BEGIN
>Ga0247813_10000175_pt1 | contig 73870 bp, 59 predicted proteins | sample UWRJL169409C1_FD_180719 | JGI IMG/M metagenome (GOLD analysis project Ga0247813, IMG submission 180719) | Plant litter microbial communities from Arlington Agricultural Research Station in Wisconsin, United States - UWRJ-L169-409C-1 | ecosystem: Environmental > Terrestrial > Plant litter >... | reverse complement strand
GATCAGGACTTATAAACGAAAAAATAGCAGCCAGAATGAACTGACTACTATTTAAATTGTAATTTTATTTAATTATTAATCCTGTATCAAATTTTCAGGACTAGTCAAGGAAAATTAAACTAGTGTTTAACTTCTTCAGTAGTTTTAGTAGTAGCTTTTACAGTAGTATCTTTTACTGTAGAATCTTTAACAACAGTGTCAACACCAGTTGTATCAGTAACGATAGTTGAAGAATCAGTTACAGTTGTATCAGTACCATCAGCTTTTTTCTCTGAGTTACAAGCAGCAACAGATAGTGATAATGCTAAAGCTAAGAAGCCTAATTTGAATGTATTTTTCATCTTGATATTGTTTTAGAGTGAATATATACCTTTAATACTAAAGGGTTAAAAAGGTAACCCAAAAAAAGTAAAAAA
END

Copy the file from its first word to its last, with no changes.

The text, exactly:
>Ga0247813_10000175_pt1 | contig 73870 bp, 59 predicted proteins | sample UWRJL169409C1_FD_180719 | JGI IMG/M metagenome (GOLD analysis project Ga0247813, IMG submission 180719) | Plant litter microbial communities from Arlington Agricultural Research Station in Wisconsin, United States - UWRJ-L169-409C-1 | ecosystem: Environmental > Terrestrial > Plant litter >... | reverse complement strand
GATCAGGACTTATAAACGAAAAAATAGCAGCCAGAATGAACTGACTACTATTTAAATTGTAATTTTATTTAATTATTAATCCTGTATCAAATTTTCAGGACTAGTCAAGGAAAATTAAACTAGTGTTTAACTTCTTCAGTAGTTTTAGTAGTAGCTTTTACAGTAGTATCTTTTACTGTAGAATCTTTAACAACAGTGTCAACACCAGTTGTATCAGTAACGATAGTTGAAGAATCAGTTACAGTTGTATCAGTACCATCAGCTTTTTTCTCTGAGTTACAAGCAGCAACAGATAGTGATAATGCTAAAGCTAAGAAGCCTAATTTGAATGTATTTTTCATCTTGATATTGTTTTAGAGTGAATATATACCTTTAATACTAAAGGGTTAAAAAGGTAACCCAAAAAAAGTAAAAAA